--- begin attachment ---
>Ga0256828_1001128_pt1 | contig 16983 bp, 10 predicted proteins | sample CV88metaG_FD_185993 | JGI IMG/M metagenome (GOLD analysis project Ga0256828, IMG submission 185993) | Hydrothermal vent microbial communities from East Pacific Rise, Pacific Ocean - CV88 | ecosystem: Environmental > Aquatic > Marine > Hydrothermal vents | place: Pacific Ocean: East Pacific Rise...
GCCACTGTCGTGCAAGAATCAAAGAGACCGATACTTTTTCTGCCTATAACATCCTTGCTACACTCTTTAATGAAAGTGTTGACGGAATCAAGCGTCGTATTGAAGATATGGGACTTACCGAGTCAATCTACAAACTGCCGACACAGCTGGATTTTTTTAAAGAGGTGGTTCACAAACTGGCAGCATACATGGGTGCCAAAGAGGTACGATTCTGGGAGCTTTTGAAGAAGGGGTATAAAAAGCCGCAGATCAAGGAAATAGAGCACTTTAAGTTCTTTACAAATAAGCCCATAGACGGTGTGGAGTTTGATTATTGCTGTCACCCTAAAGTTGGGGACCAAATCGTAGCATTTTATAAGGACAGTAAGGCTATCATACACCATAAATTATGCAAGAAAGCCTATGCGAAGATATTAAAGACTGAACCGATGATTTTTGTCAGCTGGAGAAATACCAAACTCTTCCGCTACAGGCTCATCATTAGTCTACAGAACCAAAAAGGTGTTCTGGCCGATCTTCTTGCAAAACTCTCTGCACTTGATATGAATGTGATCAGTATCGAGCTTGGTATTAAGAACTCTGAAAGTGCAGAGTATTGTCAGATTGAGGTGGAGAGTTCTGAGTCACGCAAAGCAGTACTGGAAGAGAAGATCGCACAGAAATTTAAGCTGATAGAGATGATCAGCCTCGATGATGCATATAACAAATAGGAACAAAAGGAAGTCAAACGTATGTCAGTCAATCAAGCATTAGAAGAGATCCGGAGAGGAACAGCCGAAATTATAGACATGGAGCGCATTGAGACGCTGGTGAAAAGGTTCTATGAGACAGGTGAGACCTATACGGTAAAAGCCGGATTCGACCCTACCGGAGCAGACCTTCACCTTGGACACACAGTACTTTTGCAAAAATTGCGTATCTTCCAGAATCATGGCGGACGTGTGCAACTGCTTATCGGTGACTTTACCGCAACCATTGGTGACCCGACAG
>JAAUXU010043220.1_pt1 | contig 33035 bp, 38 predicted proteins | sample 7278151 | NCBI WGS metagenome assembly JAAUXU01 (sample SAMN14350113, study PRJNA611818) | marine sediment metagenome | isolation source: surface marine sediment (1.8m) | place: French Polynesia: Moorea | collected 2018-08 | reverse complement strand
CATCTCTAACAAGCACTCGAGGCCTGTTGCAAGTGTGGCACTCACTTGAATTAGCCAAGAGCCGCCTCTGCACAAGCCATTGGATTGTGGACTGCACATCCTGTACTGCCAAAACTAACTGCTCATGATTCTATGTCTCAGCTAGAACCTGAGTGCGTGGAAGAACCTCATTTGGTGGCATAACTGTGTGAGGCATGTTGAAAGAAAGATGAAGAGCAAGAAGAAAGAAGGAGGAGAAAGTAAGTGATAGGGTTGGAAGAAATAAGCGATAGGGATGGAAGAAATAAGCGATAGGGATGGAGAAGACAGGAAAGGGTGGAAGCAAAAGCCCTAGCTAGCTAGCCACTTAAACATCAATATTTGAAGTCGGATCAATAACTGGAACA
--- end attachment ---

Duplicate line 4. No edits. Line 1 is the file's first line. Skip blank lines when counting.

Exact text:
CATCTCTAACAAGCACTCGAGGCCTGTTGCAAGTGTGGCACTCACTTGAATTAGCCAAGAGCCGCCTCTGCACAAGCCATTGGATTGTGGACTGCACATCCTGTACTGCCAAAACTAACTGCTCATGATTCTATGTCTCAGCTAGAACCTGAGTGCGTGGAAGAACCTCATTTGGTGGCATAACTGTGTGAGGCATGTTGAAAGAAAGATGAAGAGCAAGAAGAAAGAAGGAGGAGAAAGTAAGTGATAGGGTTGGAAGAAATAAGCGATAGGGATGGAAGAAATAAGCGATAGGGATGGAGAAGACAGGAAAGGGTGGAAGCAAAAGCCCTAGCTAGCTAGCCACTTAAACATCAATATTTGAAGTCGGATCAATAACTGGAACA